Boidus Focus - a construction/architecture/town planning periodical - made an interview with me and I am presenting this in the following:
SOWA TOWN CELEBRATING 20 YEARS
Interview with Jan Wareus by Killion Mokwete – boidus.co.bw
a. How would you say these elements have been realized in the last 20 years?
b. Gaborone original master plan was said to have been developed around the garden city theories, were they any theories that the original plan of Sowa was investigating?
JW: The key aspects we adapted in 1988-89 for the planning of Sowa Town were:
· Adaptability and flexibility to allow for growth
· Adaptation to the site and the provision for a good living environment
· Non-polarization of socio-economic groups
· Easy access to services for most of the people
· Facilitation of traditional cultural activities and social interaction
Prior to the start of the detailed planning, I spent a night at the site (with the heard boys at their camp in the “forest” that traverses the site).
To me this kind of “investigation” is important. The “spirit of the place” is necessary to find.
Some forest strip, flat grassland, dryness, but flowers in the early spring! And all these yellow puppies!
The major impulse came and Sowa Town’s overall design was handed to me by the flowers. Petals around a bud – see fig 2! The “flower of the desert” was given to me by a “spiritual session” on the site. So it goes!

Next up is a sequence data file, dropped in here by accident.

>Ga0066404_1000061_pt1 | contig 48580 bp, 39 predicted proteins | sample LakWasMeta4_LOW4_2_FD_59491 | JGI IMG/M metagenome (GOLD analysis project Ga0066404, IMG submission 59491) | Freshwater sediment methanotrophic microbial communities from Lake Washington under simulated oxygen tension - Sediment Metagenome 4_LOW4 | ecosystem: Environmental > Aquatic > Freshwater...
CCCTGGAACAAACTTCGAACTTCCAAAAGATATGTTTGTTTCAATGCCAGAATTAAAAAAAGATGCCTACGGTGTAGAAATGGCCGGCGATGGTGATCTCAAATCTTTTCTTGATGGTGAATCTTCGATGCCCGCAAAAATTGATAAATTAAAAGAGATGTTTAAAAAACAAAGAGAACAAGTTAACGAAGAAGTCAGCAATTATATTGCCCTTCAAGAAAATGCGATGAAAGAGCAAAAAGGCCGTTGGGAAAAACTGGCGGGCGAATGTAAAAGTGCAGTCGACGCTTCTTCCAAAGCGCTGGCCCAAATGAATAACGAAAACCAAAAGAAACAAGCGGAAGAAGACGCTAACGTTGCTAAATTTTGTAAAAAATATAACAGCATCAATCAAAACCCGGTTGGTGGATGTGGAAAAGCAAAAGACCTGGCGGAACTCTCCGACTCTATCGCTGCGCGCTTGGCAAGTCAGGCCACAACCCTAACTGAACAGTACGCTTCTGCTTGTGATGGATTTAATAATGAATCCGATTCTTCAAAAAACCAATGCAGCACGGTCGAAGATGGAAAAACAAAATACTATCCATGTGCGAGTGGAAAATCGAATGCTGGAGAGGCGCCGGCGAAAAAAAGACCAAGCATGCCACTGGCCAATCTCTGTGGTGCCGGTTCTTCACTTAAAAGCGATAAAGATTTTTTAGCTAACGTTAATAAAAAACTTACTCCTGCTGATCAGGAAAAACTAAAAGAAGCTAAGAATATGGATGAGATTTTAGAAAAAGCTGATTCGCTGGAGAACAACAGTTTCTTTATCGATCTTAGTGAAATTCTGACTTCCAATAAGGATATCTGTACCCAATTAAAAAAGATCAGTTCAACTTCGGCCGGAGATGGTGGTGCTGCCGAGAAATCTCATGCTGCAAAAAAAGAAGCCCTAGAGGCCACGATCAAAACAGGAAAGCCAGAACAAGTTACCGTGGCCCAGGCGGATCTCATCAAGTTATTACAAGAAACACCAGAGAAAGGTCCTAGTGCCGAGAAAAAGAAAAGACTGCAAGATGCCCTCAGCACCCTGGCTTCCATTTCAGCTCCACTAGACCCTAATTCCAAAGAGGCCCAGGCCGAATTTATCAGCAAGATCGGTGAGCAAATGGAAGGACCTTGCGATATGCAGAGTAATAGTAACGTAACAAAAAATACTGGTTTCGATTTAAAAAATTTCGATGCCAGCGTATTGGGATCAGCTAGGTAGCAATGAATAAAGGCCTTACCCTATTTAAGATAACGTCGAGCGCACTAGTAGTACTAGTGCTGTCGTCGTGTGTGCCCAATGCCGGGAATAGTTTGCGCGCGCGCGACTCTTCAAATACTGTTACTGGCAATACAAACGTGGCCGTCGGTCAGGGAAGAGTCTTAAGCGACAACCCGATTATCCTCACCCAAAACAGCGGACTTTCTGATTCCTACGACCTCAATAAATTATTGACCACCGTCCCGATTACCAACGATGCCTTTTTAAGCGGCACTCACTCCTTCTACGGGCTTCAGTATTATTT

As I see Sowa today, it is still a “flower in the desert” but unfortunately everlasting at the stage when it was planted/constructed. The planned elements are there but not fully used in the way we hoped 20 yrs ago.
I do not think that the idea of a “garden city” was ever in the mind when Sowa was planned. No other “design” theory either. In my book, a garden city is essentially a suburb. That makes the Gaborone situation so paradoxical – a suburb to what? No, Sowa Town is not a suburb and must have a life of its own!
This was very clear from the start of the planning. It was small so no theory from Chandigarh, Canberra and Brazilia was applicable. It could only be based on the eternal Tswana tradition of making a new town now and then! And keeping to the unique Tswana “town planning” spatial principles as far as possible!